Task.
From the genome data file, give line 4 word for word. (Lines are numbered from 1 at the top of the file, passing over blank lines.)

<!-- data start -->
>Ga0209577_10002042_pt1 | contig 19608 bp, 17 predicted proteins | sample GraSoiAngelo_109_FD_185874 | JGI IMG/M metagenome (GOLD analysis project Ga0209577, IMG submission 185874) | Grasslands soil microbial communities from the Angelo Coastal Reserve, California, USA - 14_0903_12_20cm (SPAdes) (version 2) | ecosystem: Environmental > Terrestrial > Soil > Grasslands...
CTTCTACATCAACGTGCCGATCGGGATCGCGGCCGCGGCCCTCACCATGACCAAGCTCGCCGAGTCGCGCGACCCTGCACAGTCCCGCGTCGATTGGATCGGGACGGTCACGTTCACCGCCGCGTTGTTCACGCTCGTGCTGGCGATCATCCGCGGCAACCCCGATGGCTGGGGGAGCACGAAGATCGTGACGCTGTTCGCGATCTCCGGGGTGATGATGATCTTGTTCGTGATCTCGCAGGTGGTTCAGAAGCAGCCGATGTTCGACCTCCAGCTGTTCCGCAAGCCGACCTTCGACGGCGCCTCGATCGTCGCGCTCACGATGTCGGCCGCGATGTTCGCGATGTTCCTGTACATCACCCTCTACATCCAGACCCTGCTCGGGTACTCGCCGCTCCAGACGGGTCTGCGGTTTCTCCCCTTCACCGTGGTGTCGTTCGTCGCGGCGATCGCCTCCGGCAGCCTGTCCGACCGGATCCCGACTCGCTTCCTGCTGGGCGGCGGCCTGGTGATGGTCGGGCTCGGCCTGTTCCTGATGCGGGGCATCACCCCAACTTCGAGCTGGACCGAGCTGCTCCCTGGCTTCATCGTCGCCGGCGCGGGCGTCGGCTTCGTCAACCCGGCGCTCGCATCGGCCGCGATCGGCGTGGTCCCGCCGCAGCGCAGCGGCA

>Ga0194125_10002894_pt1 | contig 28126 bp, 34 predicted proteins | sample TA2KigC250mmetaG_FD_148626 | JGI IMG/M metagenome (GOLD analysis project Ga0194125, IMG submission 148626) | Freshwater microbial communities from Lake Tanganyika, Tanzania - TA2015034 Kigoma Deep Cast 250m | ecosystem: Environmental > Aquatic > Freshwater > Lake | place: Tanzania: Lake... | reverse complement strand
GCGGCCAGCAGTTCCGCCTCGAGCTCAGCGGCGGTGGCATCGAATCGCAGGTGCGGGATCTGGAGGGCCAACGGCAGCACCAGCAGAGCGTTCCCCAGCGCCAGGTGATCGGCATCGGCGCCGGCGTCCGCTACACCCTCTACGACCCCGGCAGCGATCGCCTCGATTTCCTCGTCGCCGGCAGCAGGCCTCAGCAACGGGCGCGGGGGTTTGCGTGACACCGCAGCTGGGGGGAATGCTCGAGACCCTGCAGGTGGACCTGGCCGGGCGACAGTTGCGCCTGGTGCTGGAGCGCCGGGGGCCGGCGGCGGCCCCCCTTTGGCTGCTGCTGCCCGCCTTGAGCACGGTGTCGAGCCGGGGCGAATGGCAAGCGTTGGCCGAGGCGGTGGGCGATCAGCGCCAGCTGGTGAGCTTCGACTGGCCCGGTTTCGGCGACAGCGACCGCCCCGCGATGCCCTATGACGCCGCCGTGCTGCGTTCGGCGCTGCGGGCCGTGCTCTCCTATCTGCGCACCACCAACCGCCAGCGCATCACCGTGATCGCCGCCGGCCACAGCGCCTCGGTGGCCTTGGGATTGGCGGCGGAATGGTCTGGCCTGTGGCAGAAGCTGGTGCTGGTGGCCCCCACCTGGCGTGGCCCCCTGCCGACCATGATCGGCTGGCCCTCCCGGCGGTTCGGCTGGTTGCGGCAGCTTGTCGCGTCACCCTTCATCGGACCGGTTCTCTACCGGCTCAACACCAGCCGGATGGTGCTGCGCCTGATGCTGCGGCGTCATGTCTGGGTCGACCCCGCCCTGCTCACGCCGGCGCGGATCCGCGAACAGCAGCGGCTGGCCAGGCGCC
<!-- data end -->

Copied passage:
GCGGCCAGCAGTTCCGCCTCGAGCTCAGCGGCGGTGGCATCGAATCGCAGGTGCGGGATCTGGAGGGCCAACGGCAGCACCAGCAGAGCGTTCCCCAGCGCCAGGTGATCGGCATCGGCGCCGGCGTCCGCTACACCCTCTACGACCCCGGCAGCGATCGCCTCGATTTCCTCGTCGCCGGCAGCAGGCCTCAGCAACGGGCGCGGGGGTTTGCGTGACACCGCAGCTGGGGGGAATGCTCGAGACCCTGCAGGTGGACCTGGCCGGGCGACAGTTGCGCCTGGTGCTGGAGCGCCGGGGGCCGGCGGCGGCCCCCCTTTGGCTGCTGCTGCCCGCCTTGAGCACGGTGTCGAGCCGGGGCGAATGGCAAGCGTTGGCCGAGGCGGTGGGCGATCAGCGCCAGCTGGTGAGCTTCGACTGGCCCGGTTTCGGCGACAGCGACCGCCCCGCGATGCCCTATGACGCCGCCGTGCTGCGTTCGGCGCTGCGGGCCGTGCTCTCCTATCTGCGCACCACCAACCGCCAGCGCATCACCGTGATCGCCGCCGGCCACAGCGCCTCGGTGGCCTTGGGATTGGCGGCGGAATGGTCTGGCCTGTGGCAGAAGCTGGTGCTGGTGGCCCCCACCTGGCGTGGCCCCCTGCCGACCATGATCGGCTGGCCCTCCCGGCGGTTCGGCTGGTTGCGGCAGCTTGTCGCGTCACCCTTCATCGGACCGGTTCTCTACCGGCTCAACACCAGCCGGATGGTGCTGCGCCTGATGCTGCGGCGTCATGTCTGGGTCGACCCCGCCCTGCTCACGCCGGCGCGGATCCGCGAACAGCAGCGGCTGGCCAGGCGCC